Teachers in the National School District are now working with a new contract after they ratified a tentative agreement last week.
“We got an agreement, we thought it was OK,” said National City Elementary Teachers Association President Linda Cartwright.
“We didn’t think it was great because we didn’t get some of the language that we thought was really important but it was a compromise.”
The three-year contract calls for the 320 union members in National City’s elementary schools to receive a 1.5 percent salary increase retroactive to July 1, 2013, with a 3.5 percent salary increase for the next school year on July 1, 2014.
National School District Superintendent Chris Oram said a pay raise for teachers is long overdue.
“It’s nice to offer our employees a raise after so many years of having to ask for sacrifice,” Oram said. “It’s nice to be able to reward our teachers and employees with a well deserved raise.”
The contract also reduces health care costs for teachers as the district’s contribution to health insurance bumped up from $10,000 to $10,300 annually.
Health costs will also be retroactive from Jan. 1 so that teachers who paid out of pocket for their dependants will be reimbursed.
Despite the pay raise and drop in health costs, the teachers’ union said class size remains a concern for future negotiations.
Cartwright said teachers wanted class sizes to remain with a ratio of 24 students to 1 teacher. However the district said if they do not have funding to maintain that ratio they would reserve the right to increase it. ,
The funding, Cartwright said, would have to come through the Grade Span Funding in the Local Control Formula for the 2014-2015 and the 2015-2016 school years.
Should the district not receive this funding then class sizes can increase, Cartwright said.
Cartwright said she didn’t want that language in the contract because it gives the district a loophole to bump class sizes.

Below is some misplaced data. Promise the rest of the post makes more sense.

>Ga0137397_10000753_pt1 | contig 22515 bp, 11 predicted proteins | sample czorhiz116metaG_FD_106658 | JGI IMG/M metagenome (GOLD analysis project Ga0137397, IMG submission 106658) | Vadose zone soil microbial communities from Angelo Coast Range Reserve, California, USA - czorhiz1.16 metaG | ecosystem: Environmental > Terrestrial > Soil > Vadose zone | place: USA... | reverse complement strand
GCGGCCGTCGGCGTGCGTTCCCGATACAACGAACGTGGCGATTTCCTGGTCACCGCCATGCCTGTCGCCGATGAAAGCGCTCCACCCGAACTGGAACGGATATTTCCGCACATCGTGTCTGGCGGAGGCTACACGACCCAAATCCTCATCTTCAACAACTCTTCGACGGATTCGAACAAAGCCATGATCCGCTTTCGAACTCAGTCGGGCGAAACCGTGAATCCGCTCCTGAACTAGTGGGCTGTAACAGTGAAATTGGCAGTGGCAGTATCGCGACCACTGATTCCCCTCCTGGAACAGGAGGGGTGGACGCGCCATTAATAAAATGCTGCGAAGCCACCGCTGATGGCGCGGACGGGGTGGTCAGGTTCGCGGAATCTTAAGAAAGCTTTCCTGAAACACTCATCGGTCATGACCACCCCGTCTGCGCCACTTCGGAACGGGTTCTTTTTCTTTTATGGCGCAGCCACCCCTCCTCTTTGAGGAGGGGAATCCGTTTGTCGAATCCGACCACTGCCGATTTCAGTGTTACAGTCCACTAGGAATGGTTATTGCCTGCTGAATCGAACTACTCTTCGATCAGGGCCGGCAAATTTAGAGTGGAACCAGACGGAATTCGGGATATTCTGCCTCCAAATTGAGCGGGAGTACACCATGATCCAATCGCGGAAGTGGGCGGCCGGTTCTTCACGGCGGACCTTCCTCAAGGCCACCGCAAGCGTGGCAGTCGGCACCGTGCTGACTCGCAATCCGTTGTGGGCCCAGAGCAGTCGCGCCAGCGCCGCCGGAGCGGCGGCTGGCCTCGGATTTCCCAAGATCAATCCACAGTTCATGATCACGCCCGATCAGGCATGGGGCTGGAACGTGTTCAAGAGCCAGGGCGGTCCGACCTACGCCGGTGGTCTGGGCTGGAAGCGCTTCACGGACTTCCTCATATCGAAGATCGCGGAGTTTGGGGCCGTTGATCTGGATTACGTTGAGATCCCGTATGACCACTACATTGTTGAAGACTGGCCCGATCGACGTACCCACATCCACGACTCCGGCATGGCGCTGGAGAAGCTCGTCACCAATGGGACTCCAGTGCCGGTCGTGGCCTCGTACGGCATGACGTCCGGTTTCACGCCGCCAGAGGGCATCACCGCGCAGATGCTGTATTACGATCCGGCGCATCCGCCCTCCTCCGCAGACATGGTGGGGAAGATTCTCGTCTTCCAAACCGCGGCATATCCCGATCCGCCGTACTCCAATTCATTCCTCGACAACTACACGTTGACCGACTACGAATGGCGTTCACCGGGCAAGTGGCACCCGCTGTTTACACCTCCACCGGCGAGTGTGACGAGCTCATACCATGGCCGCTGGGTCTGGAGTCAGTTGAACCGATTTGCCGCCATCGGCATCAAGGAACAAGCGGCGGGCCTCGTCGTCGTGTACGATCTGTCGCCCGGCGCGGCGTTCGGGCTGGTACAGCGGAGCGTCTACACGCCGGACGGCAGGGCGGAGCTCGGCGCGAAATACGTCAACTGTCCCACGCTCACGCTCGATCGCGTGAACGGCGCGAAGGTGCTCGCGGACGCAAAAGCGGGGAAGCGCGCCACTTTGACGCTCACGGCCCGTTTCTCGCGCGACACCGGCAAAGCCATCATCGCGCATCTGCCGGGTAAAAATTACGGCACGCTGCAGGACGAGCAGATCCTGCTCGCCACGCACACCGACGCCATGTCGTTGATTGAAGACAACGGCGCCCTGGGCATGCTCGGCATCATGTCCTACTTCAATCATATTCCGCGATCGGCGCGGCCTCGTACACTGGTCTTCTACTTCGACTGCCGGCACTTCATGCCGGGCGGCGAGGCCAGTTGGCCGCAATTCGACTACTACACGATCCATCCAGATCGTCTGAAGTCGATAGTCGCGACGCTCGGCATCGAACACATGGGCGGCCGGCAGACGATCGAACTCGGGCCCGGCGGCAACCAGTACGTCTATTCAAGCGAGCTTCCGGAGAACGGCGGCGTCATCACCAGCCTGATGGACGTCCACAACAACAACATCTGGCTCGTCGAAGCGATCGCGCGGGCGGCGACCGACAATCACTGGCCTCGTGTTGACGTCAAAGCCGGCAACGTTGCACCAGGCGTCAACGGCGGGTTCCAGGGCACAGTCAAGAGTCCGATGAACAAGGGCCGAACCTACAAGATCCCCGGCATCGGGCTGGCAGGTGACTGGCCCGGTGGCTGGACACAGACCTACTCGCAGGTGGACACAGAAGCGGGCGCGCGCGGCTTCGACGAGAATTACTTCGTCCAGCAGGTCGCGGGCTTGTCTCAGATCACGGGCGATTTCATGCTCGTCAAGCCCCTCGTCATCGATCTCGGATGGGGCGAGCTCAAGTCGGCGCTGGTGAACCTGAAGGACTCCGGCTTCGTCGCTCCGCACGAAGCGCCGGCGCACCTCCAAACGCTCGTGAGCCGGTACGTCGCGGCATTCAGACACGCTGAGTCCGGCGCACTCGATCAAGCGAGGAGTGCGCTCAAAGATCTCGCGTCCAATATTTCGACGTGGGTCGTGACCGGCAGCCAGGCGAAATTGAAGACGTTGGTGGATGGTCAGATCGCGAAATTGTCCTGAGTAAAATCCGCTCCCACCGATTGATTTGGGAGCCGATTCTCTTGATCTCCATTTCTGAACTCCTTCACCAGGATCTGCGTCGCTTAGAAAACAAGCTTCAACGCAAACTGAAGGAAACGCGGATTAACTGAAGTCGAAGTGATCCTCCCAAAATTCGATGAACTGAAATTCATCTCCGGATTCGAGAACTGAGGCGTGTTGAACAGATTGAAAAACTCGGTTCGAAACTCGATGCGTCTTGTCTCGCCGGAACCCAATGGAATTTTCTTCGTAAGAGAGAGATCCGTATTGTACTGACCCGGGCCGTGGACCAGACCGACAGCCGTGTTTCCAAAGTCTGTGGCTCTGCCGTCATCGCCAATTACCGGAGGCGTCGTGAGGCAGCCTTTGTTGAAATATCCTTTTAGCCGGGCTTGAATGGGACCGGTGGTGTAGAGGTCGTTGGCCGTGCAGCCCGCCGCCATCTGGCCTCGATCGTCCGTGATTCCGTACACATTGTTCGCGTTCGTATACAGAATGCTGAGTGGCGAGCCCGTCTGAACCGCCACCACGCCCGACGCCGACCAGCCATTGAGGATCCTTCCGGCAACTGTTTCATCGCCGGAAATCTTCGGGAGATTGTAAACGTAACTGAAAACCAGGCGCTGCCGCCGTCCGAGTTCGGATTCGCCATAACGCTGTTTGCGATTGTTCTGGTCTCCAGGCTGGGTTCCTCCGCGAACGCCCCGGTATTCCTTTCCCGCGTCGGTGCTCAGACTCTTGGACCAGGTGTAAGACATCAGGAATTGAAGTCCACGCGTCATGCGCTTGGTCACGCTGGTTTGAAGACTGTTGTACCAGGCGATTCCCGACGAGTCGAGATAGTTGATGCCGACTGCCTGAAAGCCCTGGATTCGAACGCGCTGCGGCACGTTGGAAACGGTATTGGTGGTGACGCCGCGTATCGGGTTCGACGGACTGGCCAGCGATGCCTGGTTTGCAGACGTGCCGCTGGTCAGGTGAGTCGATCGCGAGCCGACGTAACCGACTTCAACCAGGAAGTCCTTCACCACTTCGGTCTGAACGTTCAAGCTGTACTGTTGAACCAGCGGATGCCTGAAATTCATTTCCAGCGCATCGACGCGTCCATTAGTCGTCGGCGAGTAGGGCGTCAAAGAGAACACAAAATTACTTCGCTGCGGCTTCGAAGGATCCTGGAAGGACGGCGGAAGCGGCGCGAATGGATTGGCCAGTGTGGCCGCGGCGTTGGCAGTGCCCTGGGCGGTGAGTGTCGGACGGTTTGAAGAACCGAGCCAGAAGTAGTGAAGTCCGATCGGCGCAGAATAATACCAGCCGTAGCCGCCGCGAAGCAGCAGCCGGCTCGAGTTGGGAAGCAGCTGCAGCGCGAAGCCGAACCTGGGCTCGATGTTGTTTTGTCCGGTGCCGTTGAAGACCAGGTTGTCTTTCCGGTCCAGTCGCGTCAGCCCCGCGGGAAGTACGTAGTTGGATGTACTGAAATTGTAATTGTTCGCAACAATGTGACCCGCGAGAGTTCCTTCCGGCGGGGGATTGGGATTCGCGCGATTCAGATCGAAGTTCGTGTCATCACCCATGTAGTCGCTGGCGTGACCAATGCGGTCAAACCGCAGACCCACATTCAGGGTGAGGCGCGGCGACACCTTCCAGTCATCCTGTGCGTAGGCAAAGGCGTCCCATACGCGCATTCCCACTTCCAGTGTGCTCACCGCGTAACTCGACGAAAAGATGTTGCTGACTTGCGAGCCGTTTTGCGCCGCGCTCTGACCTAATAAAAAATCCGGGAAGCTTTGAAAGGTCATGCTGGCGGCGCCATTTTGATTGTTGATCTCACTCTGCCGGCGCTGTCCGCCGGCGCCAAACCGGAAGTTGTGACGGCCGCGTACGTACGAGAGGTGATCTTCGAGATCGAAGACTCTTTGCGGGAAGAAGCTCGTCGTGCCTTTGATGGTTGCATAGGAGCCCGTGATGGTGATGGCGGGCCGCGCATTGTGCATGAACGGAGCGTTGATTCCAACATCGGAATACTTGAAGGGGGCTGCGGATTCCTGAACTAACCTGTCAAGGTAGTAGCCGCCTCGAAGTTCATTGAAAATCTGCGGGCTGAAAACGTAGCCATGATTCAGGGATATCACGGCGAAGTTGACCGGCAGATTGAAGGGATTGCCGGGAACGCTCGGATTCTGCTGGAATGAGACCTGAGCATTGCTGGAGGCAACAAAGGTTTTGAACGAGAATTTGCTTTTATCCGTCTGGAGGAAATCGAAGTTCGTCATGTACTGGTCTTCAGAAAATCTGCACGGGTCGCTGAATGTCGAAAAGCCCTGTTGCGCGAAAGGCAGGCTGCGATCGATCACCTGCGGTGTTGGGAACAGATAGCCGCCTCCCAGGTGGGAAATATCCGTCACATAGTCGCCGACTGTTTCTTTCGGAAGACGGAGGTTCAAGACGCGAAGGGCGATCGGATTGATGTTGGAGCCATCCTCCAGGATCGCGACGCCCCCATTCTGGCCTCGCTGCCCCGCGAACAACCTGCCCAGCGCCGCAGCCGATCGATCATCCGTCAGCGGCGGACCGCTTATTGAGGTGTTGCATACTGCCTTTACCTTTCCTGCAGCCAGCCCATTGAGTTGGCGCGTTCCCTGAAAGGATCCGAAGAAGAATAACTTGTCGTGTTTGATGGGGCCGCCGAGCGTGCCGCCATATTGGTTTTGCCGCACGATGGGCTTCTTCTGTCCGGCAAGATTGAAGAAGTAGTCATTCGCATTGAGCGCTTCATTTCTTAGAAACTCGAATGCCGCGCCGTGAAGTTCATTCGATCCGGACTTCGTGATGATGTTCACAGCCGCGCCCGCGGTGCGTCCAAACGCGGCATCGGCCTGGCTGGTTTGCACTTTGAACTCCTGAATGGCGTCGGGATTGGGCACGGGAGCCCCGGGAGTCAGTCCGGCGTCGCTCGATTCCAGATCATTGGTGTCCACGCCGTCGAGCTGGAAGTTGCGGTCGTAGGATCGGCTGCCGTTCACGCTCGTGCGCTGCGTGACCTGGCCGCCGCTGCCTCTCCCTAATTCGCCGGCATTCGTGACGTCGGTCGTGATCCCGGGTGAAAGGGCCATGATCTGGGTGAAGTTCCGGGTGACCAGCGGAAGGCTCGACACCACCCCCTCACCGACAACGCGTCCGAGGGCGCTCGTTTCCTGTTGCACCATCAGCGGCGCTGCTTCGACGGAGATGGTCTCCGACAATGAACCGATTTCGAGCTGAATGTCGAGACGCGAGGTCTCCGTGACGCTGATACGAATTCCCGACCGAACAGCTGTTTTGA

Oram said the stipulation was added in case the district’s financial situation changes.
Teachers also wanted the ability to consult with the district when it comes to purchasing new computer programs and textbooks. The district did not grant that demand.
Cartwright said teacher consultation could make the district spend wisely.
“Because what they’ve done in the past, they see some program they think is great then they spend a lot of money on it then it just sits in teachers’ closets because they haven’t talked to teachers first,” she said. “With the common core coming up we don’t want them wasting all this money on things that are not going to be good for the kids.”
Cartwright said the district gets to maintain its current heat policy. She said only two out of 10 schools in the district have adequate air conditioning and she said that can pose a problem during the summer.
Cartwright wanted early release for students on hot days.
“The district just pretty much wants to call the shots and decide in their air conditioned office when it’s too hot for us,” she said.
Although an agreement was made, there were minor bumps in the bargaining process.
The National School District wanted to go to impasse but the Public Employees Relations Board said they felt enough movement was being made in negotiations that both parties could negotiate.
“The district actually declared impasse, we went to PERB and they said that ‘the union feels like they would still like to talk’ so we ended up going back to the table.
“And I think like two or three sessions later we ended up with an agreement,” Oram said.
Cartwright and Oram agree that their bargaining issues were not as strenuous as the Sweetwater Union High School District’s.
The teachers’ last contract expired June 30, 2013.